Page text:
A world where one’s primary identity is found through the social people-farms of existing social networks is a problematic one. Educators and parents are in the privileged position of being able to help create a better future, but we need to start modeling to future generations what that might look like. Let’s start with a domain of our own, but let’s keep pushing that envelope in terms of our digital skills to fully realize our own digital identities.
My latest post for DML Central has now been published. Entitled 3 Ways Open Badges Work Like the Web, it’s an attempt to unpack a phrase I use often. It features a couple of great images from Bryan Mathers — one inspired by a Tim Berners-Lee quotation at the start of the post, and the other a visualisation of the ‘four freedoms’ of Free Software.
My latest post for DML Central has just been published. Entitled The Possibilities of Badges and Blockchain it’s a follow-up to a post I wrote for them last year, which stated that this kind of thing was ‘deep in the future’. Perhaps not!
This kind of stuff fascinates me, which is why I’m delighted that a few ex-Mozilla colleagues and interested parties have come together to form Badge Chain. You can sign up on the site for (low-traffic) email updates, and/or subscribe to our Medium publication.
If you’re interested in designing badge systems and think I might be able to help, please do get in touch via my consultancy, Dynamic Skillset. I have reduced rates for third sector organisations such as charities, non-profits and educational institutions.
In the early days of talking about Open Badges, I feel that we conflated several important points: the ability to issue micro credentials, bypassing traditional gatekeepers to learning, and the Open Badges standard itself. What I’ve tried to do in this post is, to some degree, begin to tease these apart. The important innovation is the interoperability and standards-based approach.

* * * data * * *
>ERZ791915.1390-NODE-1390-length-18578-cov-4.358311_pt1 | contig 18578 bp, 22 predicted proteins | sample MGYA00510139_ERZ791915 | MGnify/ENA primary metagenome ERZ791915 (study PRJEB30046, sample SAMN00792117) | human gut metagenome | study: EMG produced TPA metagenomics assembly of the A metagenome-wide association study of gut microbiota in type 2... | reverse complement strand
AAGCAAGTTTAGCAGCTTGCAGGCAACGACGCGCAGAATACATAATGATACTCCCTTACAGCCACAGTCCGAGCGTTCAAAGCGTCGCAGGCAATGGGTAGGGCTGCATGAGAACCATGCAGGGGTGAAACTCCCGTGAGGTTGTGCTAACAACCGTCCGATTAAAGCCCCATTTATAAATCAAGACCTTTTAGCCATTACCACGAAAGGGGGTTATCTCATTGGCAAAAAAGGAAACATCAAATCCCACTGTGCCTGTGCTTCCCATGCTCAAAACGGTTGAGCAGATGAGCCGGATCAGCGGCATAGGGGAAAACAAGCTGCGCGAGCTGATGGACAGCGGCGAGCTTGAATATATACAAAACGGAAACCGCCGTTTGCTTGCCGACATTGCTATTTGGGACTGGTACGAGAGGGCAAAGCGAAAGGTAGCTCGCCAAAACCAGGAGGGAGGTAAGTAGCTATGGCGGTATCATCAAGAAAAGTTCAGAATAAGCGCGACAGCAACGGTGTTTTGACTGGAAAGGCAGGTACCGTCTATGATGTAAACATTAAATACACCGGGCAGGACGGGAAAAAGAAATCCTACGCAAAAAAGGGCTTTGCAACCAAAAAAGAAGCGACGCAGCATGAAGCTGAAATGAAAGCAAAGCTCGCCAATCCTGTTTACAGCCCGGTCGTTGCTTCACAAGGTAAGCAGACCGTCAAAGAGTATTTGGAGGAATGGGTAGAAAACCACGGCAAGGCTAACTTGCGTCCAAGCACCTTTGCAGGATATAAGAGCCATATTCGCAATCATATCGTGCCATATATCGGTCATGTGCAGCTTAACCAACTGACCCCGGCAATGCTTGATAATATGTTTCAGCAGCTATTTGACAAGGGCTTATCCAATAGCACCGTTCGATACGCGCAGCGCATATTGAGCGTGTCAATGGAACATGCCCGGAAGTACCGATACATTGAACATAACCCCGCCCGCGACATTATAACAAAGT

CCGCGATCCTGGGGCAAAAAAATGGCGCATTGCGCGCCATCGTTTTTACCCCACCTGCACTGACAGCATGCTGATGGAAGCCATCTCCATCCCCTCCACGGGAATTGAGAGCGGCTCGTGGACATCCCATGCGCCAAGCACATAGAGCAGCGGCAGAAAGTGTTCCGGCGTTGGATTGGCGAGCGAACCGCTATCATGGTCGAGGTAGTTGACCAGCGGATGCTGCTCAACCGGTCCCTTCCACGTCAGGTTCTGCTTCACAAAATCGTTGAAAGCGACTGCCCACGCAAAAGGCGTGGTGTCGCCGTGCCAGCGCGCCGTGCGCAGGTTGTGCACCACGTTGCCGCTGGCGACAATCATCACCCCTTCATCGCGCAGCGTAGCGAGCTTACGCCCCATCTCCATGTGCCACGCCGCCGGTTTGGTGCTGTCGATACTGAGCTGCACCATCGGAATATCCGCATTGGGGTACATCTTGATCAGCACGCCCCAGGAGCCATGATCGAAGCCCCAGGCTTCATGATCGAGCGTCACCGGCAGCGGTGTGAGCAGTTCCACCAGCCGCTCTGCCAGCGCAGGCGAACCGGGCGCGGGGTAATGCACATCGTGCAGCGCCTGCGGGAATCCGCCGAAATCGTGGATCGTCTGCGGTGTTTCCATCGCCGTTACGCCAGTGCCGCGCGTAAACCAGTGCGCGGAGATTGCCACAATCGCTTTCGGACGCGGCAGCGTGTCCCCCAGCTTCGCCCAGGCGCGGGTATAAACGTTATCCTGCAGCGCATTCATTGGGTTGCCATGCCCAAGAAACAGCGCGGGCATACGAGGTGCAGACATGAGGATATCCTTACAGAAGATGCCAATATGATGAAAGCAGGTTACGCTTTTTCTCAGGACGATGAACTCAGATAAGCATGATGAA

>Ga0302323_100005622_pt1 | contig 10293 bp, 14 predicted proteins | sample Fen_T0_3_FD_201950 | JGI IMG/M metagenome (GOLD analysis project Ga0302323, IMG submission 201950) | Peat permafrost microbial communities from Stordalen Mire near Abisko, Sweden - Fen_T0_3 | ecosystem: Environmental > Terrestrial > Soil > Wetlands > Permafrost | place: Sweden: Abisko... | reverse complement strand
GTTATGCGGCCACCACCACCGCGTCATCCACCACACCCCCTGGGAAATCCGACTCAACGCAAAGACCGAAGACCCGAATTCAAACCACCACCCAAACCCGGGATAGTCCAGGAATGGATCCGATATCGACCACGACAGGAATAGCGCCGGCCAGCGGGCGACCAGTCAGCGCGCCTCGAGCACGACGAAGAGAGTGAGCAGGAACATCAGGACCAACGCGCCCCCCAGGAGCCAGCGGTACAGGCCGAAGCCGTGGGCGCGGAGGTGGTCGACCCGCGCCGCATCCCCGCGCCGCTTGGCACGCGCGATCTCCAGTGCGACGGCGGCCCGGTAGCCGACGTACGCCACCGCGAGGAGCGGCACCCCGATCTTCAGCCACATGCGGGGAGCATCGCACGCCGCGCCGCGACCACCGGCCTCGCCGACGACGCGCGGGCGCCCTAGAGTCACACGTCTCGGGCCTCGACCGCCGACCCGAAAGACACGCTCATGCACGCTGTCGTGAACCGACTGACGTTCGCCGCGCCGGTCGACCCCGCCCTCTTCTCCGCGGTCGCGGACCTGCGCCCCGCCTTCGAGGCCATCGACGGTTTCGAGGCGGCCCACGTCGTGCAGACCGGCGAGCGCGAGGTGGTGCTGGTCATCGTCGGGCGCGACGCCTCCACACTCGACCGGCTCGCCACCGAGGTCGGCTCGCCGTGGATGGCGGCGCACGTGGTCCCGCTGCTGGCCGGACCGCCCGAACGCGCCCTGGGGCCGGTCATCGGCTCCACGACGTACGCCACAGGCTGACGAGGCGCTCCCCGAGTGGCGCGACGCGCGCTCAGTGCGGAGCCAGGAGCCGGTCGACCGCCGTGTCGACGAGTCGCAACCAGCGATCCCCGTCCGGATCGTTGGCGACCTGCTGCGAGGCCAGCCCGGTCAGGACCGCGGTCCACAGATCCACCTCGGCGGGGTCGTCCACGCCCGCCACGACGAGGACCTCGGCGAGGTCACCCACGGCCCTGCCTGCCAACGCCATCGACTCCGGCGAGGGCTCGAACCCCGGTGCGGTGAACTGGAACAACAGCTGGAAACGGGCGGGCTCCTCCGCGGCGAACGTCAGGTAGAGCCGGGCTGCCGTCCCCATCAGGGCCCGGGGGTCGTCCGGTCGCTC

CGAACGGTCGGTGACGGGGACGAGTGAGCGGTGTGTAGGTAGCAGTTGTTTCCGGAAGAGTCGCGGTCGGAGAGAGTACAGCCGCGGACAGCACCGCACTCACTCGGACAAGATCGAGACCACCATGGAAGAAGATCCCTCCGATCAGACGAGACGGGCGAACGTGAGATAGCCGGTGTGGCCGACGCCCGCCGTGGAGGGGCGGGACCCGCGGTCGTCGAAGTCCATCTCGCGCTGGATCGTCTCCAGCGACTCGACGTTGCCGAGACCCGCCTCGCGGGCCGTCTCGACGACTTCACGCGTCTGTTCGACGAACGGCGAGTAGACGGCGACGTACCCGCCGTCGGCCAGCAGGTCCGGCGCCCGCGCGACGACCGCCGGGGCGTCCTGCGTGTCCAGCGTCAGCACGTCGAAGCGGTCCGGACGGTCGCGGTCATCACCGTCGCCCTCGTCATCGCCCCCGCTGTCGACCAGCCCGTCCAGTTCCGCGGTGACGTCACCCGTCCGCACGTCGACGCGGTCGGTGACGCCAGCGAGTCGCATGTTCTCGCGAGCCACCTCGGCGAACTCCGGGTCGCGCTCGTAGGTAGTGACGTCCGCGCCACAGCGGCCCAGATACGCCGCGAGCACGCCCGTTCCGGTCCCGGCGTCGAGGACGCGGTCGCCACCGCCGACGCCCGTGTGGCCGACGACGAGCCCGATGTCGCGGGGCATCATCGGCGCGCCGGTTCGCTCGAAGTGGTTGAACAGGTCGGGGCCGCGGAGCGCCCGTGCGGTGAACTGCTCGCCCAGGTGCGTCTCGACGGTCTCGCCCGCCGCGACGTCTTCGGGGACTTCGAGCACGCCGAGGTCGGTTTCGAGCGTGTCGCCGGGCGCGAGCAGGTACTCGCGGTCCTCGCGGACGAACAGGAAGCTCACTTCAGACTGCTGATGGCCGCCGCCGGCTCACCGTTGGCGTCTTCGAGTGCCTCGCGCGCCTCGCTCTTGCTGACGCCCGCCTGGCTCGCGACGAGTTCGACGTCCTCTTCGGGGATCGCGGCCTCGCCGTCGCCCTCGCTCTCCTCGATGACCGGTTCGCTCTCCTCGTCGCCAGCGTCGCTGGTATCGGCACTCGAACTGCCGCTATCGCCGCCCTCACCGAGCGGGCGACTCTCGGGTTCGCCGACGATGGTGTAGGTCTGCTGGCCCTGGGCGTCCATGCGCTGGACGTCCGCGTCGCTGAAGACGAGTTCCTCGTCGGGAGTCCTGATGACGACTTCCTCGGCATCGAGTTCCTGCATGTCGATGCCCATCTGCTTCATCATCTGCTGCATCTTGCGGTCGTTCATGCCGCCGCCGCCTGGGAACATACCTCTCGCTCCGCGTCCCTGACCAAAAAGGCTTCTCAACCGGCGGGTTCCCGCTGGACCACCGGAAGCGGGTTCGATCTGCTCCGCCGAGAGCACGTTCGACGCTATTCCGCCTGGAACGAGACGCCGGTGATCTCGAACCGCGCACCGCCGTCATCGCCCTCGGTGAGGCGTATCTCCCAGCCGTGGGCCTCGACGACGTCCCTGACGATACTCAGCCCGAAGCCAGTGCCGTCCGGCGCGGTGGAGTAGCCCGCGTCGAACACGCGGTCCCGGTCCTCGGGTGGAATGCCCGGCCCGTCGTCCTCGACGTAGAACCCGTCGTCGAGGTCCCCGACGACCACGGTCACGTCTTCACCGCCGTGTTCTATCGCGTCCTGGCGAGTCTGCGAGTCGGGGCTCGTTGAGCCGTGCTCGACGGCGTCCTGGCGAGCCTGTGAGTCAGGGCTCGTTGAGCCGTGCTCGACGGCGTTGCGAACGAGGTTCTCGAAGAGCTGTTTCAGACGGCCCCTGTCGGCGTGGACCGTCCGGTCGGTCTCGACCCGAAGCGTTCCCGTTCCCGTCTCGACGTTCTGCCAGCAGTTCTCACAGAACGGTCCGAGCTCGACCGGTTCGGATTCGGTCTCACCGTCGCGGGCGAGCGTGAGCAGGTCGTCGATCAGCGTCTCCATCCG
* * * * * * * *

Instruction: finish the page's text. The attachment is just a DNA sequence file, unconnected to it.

I’ve closed comments here to encourage you to leave them on the original post.
My latest post for DMLcentral is up. I’ve been thinking about agile workflows and team productivity a lot recently and, in this post, I attempt to apply it to (formal) education environment. Give it a read and see if you think it works!
My latest post for DMLcentral is up. Entitled Extending Badges, I try and explain the social and pedagogical uses of the v1.1 update to the Open Badges specifciation. The fantastic image accompanying my words was kindly provided by Bryan Mathers.
I’ve turned off comments here to encourage you to comment over there. Please do consider commenting, even if you’re just +1’ing what the article says. I enjoy writing for DMLcentral and elsewhere and the conversation around my posts shows reader engagement!
If we used the blockchain for Open Badges, then we could prove beyond reasonable doubt that the person receiving badge Y is the same person who created evidence X. This would use a “proof of work” system. At the moment, the situation is still better than paper-based certificates but, such an approach would allow Open Badges to be used in extremely high-stakes situations. The blockchain would prove a connection between the evidence and the badge. More details could be unlocked if the earner chooses to share his or her key.
In this post, I want to dive deeper into learning pathways, dividing these types of pathways into broadly two groups. There are those kinds of pathways that are descriptive and those that are prescriptive. Neither of these labels is pejorative, as each could be appropriate given a particular context. This way of looking at learning pathways has often come up in conversations around OpenBadges: